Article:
George Weigel (First Things) and I are not likely to agree often or on many things, but his article “Changing the Game” strikes me as a reasonable assessment of our nation’s current woes. Mr. Weigel begins by insisting that we are in need of “a frank acknowledgment that American political culture is sick,” and I’m hard-pressed to imagine anyone disagreeing with that.
The devil is always in the details, of course. Here are the details of our sickness, according to Mr. Weigel:
The sickness in our political culture is serious and it reflects the pathogens that have been at work for some time in the general culture. What are they?
- A raw individualism that conceives “freedom” as radical personal autonomy because it thinks of the human person as a twitching bundle of desires, the satisfaction of which is the full meaning of “human rights” and the primary task of government.
- A lack of commitment to the common good, which shows up in everything from bad driving habits to declining volunteerism to tax cheating to declaring a pox on politics and sitting out elections.
- The vulgarization of popular culture and entertainment, which has so deeply wounded our politics that they’ve become another form of reality TV, producing a spectacle that should shame us into a collective examination of our consciences as consumers.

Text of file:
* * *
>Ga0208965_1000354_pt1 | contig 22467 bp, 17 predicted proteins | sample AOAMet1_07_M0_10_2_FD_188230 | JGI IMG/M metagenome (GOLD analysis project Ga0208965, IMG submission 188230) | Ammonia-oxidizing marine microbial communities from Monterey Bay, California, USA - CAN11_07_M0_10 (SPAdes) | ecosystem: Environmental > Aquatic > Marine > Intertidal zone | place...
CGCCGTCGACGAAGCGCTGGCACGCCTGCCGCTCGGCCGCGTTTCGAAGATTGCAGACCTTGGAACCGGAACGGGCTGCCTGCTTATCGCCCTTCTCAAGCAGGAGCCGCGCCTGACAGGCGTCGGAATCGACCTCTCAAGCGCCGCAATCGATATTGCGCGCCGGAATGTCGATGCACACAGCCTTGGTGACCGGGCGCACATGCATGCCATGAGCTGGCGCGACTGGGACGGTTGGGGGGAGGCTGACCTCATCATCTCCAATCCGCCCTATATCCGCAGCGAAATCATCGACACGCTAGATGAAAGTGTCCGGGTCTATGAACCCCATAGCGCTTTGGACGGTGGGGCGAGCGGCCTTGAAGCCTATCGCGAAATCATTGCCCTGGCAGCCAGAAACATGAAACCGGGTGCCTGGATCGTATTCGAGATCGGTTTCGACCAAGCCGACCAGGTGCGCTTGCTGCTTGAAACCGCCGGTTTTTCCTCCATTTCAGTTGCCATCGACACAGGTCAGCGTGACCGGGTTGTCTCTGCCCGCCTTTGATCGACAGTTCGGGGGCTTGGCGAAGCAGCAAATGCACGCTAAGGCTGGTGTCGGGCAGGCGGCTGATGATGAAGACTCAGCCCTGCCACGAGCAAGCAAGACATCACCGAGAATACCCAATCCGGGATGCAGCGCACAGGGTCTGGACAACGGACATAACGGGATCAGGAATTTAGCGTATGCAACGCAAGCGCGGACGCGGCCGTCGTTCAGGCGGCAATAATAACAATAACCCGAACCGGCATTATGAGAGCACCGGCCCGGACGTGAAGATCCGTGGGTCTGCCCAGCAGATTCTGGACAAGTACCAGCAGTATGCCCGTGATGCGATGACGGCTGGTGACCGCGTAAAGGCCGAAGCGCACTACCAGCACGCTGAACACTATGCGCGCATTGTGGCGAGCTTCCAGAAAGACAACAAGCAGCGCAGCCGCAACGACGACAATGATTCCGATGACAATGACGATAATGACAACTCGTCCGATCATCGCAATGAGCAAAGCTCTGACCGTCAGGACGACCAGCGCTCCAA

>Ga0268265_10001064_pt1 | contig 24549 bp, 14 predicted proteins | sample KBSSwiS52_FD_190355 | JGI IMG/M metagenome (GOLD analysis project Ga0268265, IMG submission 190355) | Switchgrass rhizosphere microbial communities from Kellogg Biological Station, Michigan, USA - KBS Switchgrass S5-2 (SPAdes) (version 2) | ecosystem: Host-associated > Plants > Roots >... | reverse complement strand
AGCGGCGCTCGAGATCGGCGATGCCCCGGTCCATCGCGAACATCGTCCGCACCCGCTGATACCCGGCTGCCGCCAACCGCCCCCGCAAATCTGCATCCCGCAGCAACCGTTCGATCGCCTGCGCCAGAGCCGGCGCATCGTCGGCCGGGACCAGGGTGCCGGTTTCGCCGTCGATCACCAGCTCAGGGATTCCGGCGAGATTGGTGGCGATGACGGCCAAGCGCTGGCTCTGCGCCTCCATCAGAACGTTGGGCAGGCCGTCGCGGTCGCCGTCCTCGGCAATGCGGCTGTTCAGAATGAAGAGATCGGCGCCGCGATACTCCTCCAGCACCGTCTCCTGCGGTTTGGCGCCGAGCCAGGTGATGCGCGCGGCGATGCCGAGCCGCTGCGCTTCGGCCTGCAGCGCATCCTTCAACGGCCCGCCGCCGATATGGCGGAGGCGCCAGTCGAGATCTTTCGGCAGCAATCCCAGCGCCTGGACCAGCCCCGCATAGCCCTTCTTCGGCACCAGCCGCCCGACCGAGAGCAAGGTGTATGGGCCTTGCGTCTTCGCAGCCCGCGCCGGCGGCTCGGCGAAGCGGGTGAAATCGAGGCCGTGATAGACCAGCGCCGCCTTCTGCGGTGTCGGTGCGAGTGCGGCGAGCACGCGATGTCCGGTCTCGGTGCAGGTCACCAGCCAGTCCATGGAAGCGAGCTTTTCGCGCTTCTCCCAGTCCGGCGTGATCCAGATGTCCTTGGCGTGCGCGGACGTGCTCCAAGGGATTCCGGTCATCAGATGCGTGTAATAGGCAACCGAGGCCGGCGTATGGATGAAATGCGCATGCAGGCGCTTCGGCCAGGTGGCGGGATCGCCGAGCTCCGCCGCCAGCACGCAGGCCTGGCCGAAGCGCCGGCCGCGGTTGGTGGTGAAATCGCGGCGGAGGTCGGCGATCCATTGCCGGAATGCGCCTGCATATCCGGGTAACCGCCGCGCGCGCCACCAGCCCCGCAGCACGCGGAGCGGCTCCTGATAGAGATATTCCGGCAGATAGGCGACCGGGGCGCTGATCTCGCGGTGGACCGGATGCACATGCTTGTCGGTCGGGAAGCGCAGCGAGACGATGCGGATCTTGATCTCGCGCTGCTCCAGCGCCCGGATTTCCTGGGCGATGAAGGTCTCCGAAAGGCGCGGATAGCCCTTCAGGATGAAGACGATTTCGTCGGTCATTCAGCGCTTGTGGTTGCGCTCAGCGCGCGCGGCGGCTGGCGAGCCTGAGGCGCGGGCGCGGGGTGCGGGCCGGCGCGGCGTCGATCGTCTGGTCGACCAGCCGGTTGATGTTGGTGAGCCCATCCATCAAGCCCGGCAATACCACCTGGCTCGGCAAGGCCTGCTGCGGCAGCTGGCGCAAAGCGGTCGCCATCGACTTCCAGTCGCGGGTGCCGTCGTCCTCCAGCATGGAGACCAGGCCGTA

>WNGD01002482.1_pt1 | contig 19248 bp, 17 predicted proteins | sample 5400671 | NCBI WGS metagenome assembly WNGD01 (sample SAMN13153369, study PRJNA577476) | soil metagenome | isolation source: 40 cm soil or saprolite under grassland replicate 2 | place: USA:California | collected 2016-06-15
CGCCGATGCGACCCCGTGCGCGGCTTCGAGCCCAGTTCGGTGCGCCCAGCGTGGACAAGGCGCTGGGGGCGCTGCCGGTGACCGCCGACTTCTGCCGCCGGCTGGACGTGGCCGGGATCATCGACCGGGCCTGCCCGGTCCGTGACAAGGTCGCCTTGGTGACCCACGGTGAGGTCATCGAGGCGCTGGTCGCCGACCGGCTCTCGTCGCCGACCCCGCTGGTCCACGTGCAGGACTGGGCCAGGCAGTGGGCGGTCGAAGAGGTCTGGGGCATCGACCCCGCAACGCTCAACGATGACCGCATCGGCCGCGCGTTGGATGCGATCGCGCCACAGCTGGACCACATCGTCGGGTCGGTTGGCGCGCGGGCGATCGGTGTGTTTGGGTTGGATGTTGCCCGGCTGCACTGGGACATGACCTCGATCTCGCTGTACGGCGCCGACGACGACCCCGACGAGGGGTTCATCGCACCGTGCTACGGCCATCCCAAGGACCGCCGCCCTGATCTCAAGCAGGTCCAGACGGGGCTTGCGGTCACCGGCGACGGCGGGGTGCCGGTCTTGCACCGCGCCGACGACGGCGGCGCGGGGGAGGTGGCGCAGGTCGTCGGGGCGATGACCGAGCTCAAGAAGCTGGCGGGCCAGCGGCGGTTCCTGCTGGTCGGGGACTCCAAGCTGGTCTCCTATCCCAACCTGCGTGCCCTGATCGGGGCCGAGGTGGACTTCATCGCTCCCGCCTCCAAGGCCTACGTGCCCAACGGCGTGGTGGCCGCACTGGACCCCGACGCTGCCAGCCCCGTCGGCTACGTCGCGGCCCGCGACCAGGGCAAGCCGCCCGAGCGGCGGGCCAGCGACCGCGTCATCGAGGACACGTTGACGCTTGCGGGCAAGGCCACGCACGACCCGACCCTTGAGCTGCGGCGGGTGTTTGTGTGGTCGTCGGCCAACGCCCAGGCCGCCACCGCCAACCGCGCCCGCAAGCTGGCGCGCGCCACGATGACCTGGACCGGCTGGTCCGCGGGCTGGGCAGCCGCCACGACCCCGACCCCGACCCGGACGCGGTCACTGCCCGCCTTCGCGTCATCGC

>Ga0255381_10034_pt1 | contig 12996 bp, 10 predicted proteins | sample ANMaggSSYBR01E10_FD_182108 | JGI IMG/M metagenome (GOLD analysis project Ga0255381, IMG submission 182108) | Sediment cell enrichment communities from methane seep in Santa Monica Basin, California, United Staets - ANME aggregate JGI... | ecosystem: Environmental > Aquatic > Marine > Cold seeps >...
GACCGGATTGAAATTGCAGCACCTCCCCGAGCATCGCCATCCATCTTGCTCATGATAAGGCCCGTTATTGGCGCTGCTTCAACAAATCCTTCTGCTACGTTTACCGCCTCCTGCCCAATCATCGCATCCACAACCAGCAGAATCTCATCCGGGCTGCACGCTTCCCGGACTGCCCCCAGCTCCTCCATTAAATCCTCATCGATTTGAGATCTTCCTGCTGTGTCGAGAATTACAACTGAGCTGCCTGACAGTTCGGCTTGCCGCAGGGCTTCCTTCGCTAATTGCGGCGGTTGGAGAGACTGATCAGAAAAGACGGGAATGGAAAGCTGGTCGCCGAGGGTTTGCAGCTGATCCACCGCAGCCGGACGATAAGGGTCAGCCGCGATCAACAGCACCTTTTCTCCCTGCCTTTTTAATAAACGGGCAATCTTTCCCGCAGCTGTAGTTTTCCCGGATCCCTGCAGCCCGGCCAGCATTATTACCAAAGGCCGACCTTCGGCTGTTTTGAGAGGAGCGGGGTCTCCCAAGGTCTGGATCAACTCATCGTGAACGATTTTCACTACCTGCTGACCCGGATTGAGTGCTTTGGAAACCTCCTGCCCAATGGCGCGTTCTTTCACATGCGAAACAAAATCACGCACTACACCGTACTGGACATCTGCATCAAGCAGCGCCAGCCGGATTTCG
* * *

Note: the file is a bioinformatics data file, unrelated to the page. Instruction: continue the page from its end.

- The confusion of “success” with sheer wealth by individuals, businesses, and corporate boards, which empties economic life of its vocational nobility and inculcates a counter-ethic of beggar-thy-neighbor competition that’s a grave danger to markets and a threat to the capacity of free enterprise to help people lift themselves from poverty.
- A grotesque misunderstanding of “tolerance” and “fairness,” rooted in an even more comprehensive delusion about what makes for human happiness, which isn’t “I did itmyway.”
One could quibble; that is, I could quibble—say, with Weigel’s take on what he characterizes as “raw individualism” or on his condemnation of our culture’s “grotesque” approach to “tolerance and fairness”. But I have no issue with the overall thrust of Weigel’s critique—that our culture has become trivialized and vulgar, and that we have neglected the common good—and so, for now, I’d rather put my quibbles aside.
Mr. Weigel summarizes our task :
We must rebuild American political culture so that, at its presidential apex, it is far less likely to produce such a mortifying choice as the one created by this election cycle. That requires the rebuilding of our public moral culture. And that is a task for several generations…
How do you rebuild a culture, political or otherwise? I suspect you have to begin with basic (but by no means easy) questions: What are people for? What is virtue? What is the common good and how do we promote it? Who is my neighbor? Why should I care? And then we have to answer one other question: How do we live together when we disagree on some or all of those basic questions?
We all know that a journey of a thousand miles begins with a single step; the trick is to make sure we’re all journeying, not necessarily in lockstep conformity, but at least towards the same destination.